Instead of coveting what someone has and being negative about it, I tell myself to say something good about that person and leave it at that. This is liberating. I remind myself of who I am, what I want, how I want to live, and none of it involves negativity.

There's no point in being jealous. This feeling is amplified in today's world to make us greedy - always wanting more than the other person. This drives you into a spiral of negativity.

But it makes perfect sense to think kindly about everything and everyone, whether it's selfless or not, it's a win-win. I'm happier and more peaceful, and I don't bring negativity onto others that I then have to deal with. And that's what I want.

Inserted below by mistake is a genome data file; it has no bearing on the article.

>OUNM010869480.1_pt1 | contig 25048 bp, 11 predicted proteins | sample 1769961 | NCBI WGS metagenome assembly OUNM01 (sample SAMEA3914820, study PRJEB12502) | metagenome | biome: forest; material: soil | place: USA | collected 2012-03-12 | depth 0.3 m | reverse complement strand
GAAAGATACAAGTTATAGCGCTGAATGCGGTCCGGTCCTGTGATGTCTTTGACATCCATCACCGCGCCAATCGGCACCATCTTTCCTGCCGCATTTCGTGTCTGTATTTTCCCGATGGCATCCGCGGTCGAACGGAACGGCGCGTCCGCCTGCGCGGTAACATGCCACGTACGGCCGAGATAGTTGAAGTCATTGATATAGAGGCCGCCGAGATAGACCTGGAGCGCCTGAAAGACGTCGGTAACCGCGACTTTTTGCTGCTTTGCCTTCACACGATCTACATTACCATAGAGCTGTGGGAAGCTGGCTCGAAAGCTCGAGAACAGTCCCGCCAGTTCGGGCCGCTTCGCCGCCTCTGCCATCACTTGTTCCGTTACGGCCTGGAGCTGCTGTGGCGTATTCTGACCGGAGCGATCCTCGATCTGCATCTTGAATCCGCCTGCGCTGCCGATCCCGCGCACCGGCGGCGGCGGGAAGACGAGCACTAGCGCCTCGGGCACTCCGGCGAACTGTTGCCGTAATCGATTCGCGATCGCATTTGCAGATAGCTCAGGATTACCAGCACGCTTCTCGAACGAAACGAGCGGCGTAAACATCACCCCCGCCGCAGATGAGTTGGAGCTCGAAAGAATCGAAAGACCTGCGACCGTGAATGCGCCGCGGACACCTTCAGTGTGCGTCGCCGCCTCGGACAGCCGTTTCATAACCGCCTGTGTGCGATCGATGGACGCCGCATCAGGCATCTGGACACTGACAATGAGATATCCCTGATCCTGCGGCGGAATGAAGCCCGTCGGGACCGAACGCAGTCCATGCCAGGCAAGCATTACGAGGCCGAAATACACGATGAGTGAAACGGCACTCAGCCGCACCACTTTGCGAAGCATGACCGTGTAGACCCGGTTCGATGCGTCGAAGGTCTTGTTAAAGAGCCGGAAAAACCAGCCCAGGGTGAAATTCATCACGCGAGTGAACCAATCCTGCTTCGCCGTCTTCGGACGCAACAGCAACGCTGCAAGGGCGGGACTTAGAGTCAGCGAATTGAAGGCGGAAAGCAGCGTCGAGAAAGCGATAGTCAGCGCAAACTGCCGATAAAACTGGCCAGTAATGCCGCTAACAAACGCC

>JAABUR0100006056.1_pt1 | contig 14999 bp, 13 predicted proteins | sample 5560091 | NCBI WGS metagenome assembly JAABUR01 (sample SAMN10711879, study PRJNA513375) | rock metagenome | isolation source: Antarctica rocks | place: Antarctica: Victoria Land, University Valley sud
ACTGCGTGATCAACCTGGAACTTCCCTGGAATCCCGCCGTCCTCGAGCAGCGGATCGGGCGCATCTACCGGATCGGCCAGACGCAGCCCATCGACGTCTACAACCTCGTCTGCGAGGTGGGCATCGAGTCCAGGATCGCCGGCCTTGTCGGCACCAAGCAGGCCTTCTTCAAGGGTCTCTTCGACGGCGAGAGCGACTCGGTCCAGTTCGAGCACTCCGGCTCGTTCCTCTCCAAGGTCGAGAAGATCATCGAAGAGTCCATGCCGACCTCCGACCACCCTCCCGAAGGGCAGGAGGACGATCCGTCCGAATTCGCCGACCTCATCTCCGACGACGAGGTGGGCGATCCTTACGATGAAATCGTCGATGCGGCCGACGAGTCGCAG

9. Be Calm Where and How You Live

You should accept the life you are given for the sake of your mental health. Despair, stress, and anxiety are natural parts of your life, and you shouldn't attack them. The truth is that if you accept the most difficult aspects of life, it can make them stronger to their progress.

Indifference means being indifferent to the things that are happening around you. I could never have improved to the level I am at today if I had stayed where I was yesterday.

Instead of living around others caught up in news, drama, and emotion, take a step away from it and question what you are seeing. Often we stay in an environment that is not good for us simply because we don't know any better. That is why it is important to get out of our "comfort zone".

Stay away from all negative people, news, and unstable emotions. Find out who and what makes you happier and spend your time there.